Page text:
The Right Way to Bring Peace to the Middle East

June 4, 2015 Topic: Security Region: Middle East Tags: IsraelPalestinePeace

The Right Way to Bring Peace to the Middle East

The peace process needs to be incremental instead of setting the bar too high.

Since George W. Bush first dared to use “Palestine” as a proper noun in 2002, the mantra in Washington has been that the solution to the Israeli-Palestinian conflict is known: two states, living securely and peacefully side by side, with all thorny issues of refugees, borders, settlements, and Jerusalem negotiated.

That is clearly no longer the case. It is time now to guide the parties to thinking about alternatives—and to do so without hurting each other. Outsiders—most of all the United States—have neither the imagination nor the will to do this themselves. But they can help point dynamics in a healthier direction by shelving the idea of an immediate solution for now and concentrating on the lives of people who have been ignored (such as those in Gaza) and arenas that have been devalued (international organizations and legal mechanisms).

Two-staters were right when they first said that other solutions are unrealistic. Now the shoe is on the other foot: a two-state solution is wildly impractical; while it sounds good in theory we have seen enough of what it would look like in reality to know that it would likely codify existing injustices rather than resolve them.

The “peace process” has enabled rather than overcome a set of security arrangements, settlements that have led to Palestinian despair and allowed Israel to ensnare itself in a reality that is workable now but offers a very unattractive future of institutionalized racism, militarism, and international ostracism to the current generation’s grandchildren. Quiet conversations are taking place among Israelis and Palestinians—and sometimes even between them—on alternatives.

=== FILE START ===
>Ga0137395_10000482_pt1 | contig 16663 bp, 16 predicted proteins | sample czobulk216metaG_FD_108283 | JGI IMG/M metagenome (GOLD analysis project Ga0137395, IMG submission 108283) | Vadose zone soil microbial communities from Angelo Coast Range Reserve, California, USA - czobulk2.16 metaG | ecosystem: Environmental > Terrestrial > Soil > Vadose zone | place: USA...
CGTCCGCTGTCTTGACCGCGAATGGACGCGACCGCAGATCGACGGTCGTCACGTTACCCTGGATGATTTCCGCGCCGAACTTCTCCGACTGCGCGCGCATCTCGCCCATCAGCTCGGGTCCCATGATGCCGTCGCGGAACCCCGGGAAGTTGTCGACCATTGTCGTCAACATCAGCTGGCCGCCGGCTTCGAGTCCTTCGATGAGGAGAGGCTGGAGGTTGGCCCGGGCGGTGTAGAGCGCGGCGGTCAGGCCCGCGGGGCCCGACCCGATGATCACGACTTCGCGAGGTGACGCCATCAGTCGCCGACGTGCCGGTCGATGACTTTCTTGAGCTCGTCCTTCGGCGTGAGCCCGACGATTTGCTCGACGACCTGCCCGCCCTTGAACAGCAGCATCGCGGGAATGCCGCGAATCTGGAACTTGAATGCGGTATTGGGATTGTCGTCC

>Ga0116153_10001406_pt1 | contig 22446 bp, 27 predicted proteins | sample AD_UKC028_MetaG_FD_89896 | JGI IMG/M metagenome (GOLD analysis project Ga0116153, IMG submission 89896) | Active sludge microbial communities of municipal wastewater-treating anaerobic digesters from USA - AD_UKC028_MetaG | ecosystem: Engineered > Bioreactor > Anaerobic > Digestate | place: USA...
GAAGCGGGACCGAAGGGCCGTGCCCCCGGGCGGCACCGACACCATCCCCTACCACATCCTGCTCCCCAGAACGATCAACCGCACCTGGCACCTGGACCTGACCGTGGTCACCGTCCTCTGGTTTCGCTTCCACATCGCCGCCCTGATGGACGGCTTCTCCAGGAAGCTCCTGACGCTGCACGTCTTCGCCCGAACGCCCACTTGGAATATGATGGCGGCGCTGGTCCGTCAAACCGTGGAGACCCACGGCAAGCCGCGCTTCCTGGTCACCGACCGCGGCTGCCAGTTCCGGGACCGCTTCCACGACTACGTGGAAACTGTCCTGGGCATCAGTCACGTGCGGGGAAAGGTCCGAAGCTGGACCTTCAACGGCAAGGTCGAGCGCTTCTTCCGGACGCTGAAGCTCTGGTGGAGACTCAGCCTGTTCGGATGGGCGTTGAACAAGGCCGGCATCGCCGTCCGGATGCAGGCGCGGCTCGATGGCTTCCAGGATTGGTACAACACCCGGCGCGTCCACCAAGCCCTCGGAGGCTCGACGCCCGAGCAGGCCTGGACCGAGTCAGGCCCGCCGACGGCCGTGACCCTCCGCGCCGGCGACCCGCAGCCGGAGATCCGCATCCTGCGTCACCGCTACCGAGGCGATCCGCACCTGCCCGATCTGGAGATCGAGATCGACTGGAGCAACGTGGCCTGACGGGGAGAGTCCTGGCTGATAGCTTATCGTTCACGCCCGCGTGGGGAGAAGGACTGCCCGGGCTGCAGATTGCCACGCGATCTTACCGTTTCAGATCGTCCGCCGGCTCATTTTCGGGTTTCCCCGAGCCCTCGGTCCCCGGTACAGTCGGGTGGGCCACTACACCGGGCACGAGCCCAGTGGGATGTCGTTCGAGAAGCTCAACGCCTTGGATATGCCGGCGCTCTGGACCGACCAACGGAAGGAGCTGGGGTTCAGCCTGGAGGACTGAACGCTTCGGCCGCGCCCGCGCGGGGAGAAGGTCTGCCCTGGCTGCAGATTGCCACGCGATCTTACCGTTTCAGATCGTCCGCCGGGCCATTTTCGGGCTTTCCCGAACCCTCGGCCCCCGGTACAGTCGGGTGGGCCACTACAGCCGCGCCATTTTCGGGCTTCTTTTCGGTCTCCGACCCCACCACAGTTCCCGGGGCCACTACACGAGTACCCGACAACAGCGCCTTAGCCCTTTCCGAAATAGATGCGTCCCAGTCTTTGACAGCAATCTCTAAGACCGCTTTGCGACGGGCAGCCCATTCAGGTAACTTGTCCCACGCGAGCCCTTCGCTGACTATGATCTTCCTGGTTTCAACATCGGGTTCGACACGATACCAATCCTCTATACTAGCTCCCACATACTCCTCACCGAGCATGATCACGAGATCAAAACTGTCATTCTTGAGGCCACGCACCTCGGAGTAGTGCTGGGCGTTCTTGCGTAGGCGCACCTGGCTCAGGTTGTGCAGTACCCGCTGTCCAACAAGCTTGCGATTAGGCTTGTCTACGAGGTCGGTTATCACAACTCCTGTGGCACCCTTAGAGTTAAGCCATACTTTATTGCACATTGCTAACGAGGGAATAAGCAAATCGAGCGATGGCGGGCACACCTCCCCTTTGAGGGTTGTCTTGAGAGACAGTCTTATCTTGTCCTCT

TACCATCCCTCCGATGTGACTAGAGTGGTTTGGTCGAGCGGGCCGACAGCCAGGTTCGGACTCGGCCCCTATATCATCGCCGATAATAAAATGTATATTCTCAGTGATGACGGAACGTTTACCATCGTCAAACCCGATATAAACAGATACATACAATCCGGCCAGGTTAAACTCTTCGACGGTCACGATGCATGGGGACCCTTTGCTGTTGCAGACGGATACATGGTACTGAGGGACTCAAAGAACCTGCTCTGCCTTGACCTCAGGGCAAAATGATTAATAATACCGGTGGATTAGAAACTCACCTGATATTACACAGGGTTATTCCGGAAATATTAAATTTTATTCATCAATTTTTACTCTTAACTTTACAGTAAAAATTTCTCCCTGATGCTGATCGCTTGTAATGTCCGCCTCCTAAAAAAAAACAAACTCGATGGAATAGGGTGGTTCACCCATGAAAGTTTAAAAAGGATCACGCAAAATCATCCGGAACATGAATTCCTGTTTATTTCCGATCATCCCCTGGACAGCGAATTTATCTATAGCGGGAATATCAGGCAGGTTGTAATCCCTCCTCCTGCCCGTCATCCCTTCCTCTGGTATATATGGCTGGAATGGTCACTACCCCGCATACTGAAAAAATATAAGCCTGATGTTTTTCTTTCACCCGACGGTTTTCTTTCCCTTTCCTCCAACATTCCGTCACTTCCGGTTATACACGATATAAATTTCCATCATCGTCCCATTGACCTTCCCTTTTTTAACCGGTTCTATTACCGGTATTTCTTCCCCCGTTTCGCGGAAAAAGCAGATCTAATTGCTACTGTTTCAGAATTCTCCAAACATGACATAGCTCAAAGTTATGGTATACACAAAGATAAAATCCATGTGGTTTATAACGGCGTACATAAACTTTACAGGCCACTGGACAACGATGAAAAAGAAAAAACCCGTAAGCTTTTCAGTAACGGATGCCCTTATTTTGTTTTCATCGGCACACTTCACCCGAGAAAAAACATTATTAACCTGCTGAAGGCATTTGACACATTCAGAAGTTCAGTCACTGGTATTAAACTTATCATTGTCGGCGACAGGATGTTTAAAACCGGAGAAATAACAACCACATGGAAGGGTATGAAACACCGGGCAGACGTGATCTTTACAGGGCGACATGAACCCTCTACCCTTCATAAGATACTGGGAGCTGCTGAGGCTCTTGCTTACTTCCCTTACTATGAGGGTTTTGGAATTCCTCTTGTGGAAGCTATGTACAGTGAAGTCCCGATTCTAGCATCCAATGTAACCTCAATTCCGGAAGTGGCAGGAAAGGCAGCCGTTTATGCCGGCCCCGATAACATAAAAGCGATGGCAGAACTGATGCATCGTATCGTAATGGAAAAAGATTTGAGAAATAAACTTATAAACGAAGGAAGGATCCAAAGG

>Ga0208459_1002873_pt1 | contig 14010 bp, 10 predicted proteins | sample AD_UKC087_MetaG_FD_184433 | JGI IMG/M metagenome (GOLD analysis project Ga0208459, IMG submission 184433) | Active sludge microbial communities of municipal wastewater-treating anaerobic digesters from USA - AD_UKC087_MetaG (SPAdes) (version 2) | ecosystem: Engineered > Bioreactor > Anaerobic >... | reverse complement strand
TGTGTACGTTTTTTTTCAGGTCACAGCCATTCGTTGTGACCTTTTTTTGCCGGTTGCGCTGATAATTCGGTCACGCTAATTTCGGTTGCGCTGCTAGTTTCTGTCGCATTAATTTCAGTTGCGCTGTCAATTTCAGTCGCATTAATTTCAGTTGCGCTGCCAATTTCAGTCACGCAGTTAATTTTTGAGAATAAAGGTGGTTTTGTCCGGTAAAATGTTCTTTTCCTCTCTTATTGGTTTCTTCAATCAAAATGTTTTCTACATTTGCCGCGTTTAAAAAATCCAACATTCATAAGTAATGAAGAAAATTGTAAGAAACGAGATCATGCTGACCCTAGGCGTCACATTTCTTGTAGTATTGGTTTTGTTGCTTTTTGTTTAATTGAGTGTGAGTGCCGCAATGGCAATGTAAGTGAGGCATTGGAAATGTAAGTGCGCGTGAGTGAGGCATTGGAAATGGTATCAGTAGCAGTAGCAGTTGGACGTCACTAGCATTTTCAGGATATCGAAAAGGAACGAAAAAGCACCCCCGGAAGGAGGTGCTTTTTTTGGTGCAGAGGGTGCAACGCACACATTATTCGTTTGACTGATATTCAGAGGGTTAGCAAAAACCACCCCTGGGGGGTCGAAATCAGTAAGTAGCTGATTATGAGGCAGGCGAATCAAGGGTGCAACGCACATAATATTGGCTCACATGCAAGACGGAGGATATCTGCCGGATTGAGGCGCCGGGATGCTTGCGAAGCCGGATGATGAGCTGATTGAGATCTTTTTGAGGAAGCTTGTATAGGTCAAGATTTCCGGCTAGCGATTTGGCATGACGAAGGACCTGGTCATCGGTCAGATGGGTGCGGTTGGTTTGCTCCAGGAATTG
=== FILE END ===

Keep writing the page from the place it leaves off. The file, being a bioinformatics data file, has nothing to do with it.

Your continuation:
But to expect those same actors who failed at two-state diplomacy to fixate immediately on an alternative resolution immediately is unrealistic. There are two obvious shifts for outsiders to make in order to facilitate and protect the process of finding more workable and just arrangements.

First, outsiders can lead an approach that starts not with conflict-ending diplomacy, but with Gaza, which is still suffering from a high level of economic isolation that began over two decades ago and has grown extremely strict. Gaza is also still reeling from the effects of last summer’s brutal fighting. One of the largest obstacles to such an approach is the fear that it would entrench Hamas—as if isolation had not resulted in the entrenchment in the first place. A set of workable arrangements among Egypt, Israel, and the two halves of the Palestinian leadership (Hamas and Fatah) would lead to reconstruction in Gaza, alleviate horrendous conditions, and allow diplomatic movement to begin breaking the current logjam. Of course, such political efforts might fail, and in that case, we would have nothing to show for them—except an alleviation of Gazan suffering.

Focusing on Gaza does not mean ignoring what is happening in the West Bank. But it shifts the focus from the way that Israeli settlements prejudice future borders to the far deeper problems of a set of security arrangements that confine Palestinians and place them under an unfriendly and intrusive Israeli system of control that masquerades as a set of stopgap measures but is in actuality older than some grandparents yet serves no defensible long term vision.